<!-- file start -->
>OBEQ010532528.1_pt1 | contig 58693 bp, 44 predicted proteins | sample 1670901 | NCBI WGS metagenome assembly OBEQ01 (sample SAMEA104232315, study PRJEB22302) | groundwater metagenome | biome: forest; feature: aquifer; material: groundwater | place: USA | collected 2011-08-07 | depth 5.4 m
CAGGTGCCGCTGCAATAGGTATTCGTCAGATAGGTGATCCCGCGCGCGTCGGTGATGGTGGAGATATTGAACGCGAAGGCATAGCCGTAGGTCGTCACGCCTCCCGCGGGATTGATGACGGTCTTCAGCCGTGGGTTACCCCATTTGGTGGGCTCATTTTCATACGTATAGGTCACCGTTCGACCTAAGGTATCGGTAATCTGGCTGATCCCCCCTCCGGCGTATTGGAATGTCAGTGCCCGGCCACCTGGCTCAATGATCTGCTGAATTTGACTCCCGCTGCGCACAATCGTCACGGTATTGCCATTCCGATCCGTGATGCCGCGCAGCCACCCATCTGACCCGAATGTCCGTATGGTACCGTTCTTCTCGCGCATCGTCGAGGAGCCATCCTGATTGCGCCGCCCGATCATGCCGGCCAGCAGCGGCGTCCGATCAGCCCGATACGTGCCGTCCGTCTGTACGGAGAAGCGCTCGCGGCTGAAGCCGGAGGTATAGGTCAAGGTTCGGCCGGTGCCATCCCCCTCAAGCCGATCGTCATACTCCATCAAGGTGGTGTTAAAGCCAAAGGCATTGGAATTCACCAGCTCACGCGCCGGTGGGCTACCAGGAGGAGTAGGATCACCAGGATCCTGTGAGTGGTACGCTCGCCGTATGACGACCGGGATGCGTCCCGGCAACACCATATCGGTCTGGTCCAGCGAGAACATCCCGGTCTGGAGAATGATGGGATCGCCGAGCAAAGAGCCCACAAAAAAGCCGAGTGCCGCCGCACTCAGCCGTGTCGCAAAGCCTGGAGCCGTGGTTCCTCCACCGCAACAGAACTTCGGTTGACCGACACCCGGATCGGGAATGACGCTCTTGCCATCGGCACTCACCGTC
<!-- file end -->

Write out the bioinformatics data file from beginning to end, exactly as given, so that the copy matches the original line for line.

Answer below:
>OBEQ010532528.1_pt1 | contig 58693 bp, 44 predicted proteins | sample 1670901 | NCBI WGS metagenome assembly OBEQ01 (sample SAMEA104232315, study PRJEB22302) | groundwater metagenome | biome: forest; feature: aquifer; material: groundwater | place: USA | collected 2011-08-07 | depth 5.4 m
CAGGTGCCGCTGCAATAGGTATTCGTCAGATAGGTGATCCCGCGCGCGTCGGTGATGGTGGAGATATTGAACGCGAAGGCATAGCCGTAGGTCGTCACGCCTCCCGCGGGATTGATGACGGTCTTCAGCCGTGGGTTACCCCATTTGGTGGGCTCATTTTCATACGTATAGGTCACCGTTCGACCTAAGGTATCGGTAATCTGGCTGATCCCCCCTCCGGCGTATTGGAATGTCAGTGCCCGGCCACCTGGCTCAATGATCTGCTGAATTTGACTCCCGCTGCGCACAATCGTCACGGTATTGCCATTCCGATCCGTGATGCCGCGCAGCCACCCATCTGACCCGAATGTCCGTATGGTACCGTTCTTCTCGCGCATCGTCGAGGAGCCATCCTGATTGCGCCGCCCGATCATGCCGGCCAGCAGCGGCGTCCGATCAGCCCGATACGTGCCGTCCGTCTGTACGGAGAAGCGCTCGCGGCTGAAGCCGGAGGTATAGGTCAAGGTTCGGCCGGTGCCATCCCCCTCAAGCCGATCGTCATACTCCATCAAGGTGGTGTTAAAGCCAAAGGCATTGGAATTCACCAGCTCACGCGCCGGTGGGCTACCAGGAGGAGTAGGATCACCAGGATCCTGTGAGTGGTACGCTCGCCGTATGACGACCGGGATGCGTCCCGGCAACACCATATCGGTCTGGTCCAGCGAGAACATCCCGGTCTGGAGAATGATGGGATCGCCGAGCAAAGAGCCCACAAAAAAGCCGAGTGCCGCCGCACTCAGCCGTGTCGCAAAGCCTGGAGCCGTGGTTCCTCCACCGCAACAGAACTTCGGTTGACCGACACCCGGATCGGGAATGACGCTCTTGCCATCGGCACTCACCGTC